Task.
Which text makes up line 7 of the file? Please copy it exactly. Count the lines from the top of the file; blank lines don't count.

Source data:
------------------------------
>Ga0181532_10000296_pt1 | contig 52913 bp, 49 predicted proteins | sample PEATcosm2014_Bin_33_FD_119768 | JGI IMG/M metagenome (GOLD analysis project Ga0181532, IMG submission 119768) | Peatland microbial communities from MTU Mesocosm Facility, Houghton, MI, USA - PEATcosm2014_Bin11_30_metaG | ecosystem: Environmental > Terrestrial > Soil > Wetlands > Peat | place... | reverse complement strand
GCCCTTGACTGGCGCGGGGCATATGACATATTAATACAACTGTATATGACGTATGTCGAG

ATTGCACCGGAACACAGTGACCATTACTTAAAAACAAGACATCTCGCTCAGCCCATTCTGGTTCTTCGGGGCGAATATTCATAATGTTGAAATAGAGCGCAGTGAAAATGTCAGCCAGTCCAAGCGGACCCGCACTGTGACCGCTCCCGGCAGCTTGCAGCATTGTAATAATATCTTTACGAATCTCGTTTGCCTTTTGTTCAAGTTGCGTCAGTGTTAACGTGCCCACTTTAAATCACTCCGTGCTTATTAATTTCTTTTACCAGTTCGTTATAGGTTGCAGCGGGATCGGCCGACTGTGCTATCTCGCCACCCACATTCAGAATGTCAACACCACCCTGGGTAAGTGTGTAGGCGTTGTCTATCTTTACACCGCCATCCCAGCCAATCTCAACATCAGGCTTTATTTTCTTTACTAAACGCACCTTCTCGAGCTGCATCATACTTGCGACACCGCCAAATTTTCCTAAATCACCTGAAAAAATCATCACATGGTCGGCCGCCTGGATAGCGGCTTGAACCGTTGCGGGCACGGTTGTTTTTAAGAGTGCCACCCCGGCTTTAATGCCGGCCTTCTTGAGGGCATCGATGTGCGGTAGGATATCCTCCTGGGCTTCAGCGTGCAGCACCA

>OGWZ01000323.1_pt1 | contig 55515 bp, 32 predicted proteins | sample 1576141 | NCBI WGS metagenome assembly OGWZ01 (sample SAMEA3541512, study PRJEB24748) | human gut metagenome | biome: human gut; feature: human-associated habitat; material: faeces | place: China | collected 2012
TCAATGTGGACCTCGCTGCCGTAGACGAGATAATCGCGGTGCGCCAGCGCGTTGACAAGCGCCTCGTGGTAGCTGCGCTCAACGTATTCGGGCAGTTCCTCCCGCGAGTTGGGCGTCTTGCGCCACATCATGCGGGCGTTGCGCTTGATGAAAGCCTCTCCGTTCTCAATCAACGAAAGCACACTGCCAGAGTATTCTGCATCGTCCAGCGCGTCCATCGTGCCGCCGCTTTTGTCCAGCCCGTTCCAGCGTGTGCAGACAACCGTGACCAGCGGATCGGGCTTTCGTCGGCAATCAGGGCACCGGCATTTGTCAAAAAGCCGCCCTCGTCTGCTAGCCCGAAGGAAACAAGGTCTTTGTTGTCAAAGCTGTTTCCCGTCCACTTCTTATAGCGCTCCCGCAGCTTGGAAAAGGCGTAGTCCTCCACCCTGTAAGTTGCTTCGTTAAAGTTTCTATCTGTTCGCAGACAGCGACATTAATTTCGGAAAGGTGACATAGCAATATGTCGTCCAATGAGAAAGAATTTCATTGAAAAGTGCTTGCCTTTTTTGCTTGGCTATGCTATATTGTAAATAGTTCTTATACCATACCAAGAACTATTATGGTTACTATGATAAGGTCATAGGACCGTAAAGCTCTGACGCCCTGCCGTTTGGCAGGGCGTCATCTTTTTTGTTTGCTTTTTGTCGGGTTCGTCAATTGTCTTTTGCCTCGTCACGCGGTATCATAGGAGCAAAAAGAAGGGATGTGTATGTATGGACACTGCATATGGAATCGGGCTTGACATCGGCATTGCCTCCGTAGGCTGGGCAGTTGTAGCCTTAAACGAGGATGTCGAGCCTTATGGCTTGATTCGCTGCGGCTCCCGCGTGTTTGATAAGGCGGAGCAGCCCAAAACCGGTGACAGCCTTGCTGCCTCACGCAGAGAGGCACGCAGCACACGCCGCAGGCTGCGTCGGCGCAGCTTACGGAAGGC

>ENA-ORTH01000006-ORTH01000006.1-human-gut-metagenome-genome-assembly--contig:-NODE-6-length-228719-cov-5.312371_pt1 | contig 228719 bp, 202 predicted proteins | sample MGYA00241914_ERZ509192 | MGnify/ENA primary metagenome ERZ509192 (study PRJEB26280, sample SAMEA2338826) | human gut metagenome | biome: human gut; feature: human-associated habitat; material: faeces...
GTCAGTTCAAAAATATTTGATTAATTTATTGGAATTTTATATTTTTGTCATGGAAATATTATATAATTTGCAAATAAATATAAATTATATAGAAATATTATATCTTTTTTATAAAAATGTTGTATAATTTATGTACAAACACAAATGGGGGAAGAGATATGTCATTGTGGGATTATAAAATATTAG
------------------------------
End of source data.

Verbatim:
GTCAGTTCAAAAATATTTGATTAATTTATTGGAATTTTATATTTTTGTCATGGAAATATTATATAATTTGCAAATAAATATAAATTATATAGAAATATTATATCTTTTTTATAAAAATGTTGTATAATTTATGTACAAACACAAATGGGGGAAGAGATATGTCATTGTGGGATTATAAAATATTAG